Friends of Animals president Priscilla Feral today denounced the Alaska Board of Game's recent approval of aerial wolf control for the first time since the mid-1980s.
Feral stated, "Alaskans have allowed their bureaucracy to be taken over by extremists -- people who want to keep an air force to annihilate wolves and other natural predators. Alaska's bloody spectacles are a blight on the continent."
The game board plans to have state agents shooting wolves from helicopters before the caribou birth season in mid-May. The target area includes a handful of tiny villages (total population about 3,145) in the southern peninsula. This remote area in the Aleutian arc is also home to some 600 caribou, who may be hunted by wolves or bears, and whose newborns are sometimes eaten by eagles.
The justification for targeting the area's few dozen wolves? To give human hunters inside and outside the community a steady number of caribou to shoot.
Despite the obvious reality that hunting itself depletes the caribou population, that's what the state promotes. (1)
Rather than consider caribou conscious beings, the Board wishes to deem them the equivalents of vegetables. Referring to a two-year absence of caribou births, Cathie Harms, spokesperson for the Alaska Department of Fish and Game (ADF&G) complained to the Anchorage Daily News, "We've already lost two cow crops."
Priscilla Feral, whose advocacy group has sponsored wolf research in Alaska for 15 years, has successfully intervened in past killing plans. The group's latest challenge to Alaska's wolf control, in November 2006, awaits a judge's ruling.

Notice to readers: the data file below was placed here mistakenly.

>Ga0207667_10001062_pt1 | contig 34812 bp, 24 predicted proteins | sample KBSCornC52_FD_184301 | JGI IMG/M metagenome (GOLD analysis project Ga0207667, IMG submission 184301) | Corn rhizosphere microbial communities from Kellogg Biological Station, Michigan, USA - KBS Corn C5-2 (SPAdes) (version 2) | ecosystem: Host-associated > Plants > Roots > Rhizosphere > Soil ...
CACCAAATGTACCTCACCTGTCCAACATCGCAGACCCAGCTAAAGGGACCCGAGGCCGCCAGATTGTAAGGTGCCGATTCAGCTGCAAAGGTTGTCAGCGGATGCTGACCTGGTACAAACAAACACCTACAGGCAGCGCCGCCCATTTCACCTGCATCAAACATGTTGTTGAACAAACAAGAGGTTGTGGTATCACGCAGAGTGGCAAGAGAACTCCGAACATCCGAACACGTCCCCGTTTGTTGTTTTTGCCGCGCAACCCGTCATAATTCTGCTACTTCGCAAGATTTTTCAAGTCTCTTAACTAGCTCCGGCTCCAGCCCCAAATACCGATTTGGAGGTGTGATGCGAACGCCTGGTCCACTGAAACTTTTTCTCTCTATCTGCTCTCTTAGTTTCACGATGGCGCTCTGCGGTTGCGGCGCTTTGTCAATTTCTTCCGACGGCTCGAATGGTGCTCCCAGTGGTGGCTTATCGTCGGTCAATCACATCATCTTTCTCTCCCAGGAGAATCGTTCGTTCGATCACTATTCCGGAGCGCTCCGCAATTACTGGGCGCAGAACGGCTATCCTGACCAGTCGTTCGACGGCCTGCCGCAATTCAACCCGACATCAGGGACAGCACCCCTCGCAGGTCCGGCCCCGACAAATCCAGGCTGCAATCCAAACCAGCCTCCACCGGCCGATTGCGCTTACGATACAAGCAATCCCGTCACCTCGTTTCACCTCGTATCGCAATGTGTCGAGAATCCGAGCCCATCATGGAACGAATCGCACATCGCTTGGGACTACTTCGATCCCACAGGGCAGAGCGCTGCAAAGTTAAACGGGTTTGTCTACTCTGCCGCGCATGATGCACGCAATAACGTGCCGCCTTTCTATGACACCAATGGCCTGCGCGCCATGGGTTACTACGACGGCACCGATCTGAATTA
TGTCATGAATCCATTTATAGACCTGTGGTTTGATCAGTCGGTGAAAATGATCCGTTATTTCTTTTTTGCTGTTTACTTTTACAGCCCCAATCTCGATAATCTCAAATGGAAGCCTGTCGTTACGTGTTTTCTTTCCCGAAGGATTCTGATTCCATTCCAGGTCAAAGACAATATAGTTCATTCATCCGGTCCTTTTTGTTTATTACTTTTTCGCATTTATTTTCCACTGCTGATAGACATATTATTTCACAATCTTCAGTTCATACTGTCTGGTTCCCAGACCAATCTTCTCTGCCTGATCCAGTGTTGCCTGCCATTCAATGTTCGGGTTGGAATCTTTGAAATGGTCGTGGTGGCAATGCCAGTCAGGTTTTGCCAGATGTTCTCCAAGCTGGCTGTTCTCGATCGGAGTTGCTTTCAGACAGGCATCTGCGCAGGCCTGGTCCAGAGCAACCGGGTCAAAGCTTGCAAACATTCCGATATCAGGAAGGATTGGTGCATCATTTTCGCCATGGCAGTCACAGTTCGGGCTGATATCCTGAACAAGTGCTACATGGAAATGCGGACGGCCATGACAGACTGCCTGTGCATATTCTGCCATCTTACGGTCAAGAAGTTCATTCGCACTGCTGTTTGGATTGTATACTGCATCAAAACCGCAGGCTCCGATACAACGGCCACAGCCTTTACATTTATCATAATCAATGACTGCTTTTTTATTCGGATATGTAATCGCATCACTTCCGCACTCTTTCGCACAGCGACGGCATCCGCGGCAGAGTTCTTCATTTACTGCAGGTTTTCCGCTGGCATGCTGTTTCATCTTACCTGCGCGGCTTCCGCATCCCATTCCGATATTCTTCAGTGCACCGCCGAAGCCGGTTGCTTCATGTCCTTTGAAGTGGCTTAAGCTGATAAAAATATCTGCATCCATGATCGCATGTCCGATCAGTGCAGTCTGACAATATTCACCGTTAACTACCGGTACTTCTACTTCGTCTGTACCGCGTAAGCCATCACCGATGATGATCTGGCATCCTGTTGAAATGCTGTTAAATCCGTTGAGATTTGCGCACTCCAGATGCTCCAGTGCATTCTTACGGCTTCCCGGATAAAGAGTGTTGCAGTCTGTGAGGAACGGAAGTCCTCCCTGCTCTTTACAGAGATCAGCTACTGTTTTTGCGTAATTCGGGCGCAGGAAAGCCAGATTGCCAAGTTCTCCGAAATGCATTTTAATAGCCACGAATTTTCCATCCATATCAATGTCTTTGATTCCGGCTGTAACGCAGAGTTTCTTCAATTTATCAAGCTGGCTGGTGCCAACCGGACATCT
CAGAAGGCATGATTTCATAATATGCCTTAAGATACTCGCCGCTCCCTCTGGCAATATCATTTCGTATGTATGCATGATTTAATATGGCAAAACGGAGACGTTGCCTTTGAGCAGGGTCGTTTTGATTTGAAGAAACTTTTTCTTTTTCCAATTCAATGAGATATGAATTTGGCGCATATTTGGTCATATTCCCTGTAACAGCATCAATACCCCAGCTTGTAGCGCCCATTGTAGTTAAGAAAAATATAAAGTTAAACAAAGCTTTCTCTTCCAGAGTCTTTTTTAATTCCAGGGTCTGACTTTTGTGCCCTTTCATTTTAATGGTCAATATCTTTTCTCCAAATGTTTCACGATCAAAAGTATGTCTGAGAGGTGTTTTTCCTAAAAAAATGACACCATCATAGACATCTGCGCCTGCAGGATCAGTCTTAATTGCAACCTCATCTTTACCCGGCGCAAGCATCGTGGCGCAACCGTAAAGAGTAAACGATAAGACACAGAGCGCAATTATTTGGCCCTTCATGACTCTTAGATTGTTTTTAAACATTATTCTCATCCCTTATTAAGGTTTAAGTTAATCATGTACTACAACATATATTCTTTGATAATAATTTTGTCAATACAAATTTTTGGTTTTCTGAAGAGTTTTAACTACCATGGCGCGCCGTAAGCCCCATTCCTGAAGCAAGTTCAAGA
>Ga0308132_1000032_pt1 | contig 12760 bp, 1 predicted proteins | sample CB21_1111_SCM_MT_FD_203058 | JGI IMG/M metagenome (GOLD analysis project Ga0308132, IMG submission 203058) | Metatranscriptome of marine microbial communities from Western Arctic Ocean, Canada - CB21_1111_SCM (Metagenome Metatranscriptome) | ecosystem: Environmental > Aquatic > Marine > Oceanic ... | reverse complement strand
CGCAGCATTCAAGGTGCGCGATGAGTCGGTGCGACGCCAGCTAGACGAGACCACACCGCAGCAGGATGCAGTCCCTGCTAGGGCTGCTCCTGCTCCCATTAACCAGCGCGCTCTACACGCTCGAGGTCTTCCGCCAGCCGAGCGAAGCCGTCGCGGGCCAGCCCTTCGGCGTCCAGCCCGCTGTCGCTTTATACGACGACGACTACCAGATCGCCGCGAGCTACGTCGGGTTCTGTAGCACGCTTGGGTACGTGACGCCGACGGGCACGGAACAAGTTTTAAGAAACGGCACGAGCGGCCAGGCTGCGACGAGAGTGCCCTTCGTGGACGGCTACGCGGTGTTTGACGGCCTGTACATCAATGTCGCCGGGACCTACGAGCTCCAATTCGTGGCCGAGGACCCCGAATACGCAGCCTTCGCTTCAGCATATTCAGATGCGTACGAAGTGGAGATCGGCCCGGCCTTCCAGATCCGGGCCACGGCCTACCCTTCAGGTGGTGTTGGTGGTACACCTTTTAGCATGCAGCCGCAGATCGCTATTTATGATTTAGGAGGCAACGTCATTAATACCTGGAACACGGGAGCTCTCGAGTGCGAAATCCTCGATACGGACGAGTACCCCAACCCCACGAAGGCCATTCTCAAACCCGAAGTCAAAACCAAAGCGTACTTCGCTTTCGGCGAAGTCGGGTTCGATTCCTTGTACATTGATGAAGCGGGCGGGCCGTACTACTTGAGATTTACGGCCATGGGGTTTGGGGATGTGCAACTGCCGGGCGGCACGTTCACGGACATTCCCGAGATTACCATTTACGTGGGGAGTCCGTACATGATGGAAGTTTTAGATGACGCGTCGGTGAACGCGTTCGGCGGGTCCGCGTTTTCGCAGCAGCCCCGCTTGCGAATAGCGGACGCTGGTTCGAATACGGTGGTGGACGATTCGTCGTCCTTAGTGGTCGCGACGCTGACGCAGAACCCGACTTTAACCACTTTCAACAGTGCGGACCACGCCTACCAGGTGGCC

Dr. Gordon C. Haber, an Alaska-based scientist, notes that predation of caribou by other animals typically regulates itself whenever numbers of caribou drop.
Haber stresses that shooting would neither address any biological emergencies nor achieve anything necessary for human survival. Targeting one group of natural predators would tend to generate more predation by others, Haber said.
Priscilla Feral observed, "The area's human residents have access to grains, vegetables and other food. And tourists who show up to stalk Alaska's animals can stay in a lodge on the Peninsula, even in the remote Bristol Bay area, and read a menu like that found in hotels anywhere. Wolves are eking out a living here and ought to be allowed to do that."
Feral said ecological science shows it's unnatural to expect large groups of caribou to stay in one spot. Caribou naturally move when grasses and other foods are scarce.
"The state's mean-spirited and deeply unpopular wolf-shooting forays must stop," Feral said.
"We call upon Alaskans to raise their collective voice now against the game board's latest chest-beating display of authority over animal life."
(1) Since the early 1980s, at least one technical report prepared for the Alaska Board of Game states the caribou in the Alaska Peninsula declined due to shooting by hunters as well as low births linked to poor range conditions and predation. See James A. Fall, et al., “Subsistence Use of the Southern Alaska Peninsula Caribou Herd.” Technical Paper #191 for the Division of Subsistence of the Alaska Department of Fish and Game (1990).
Press contact: Priscilla Feral, President, Friends of Animals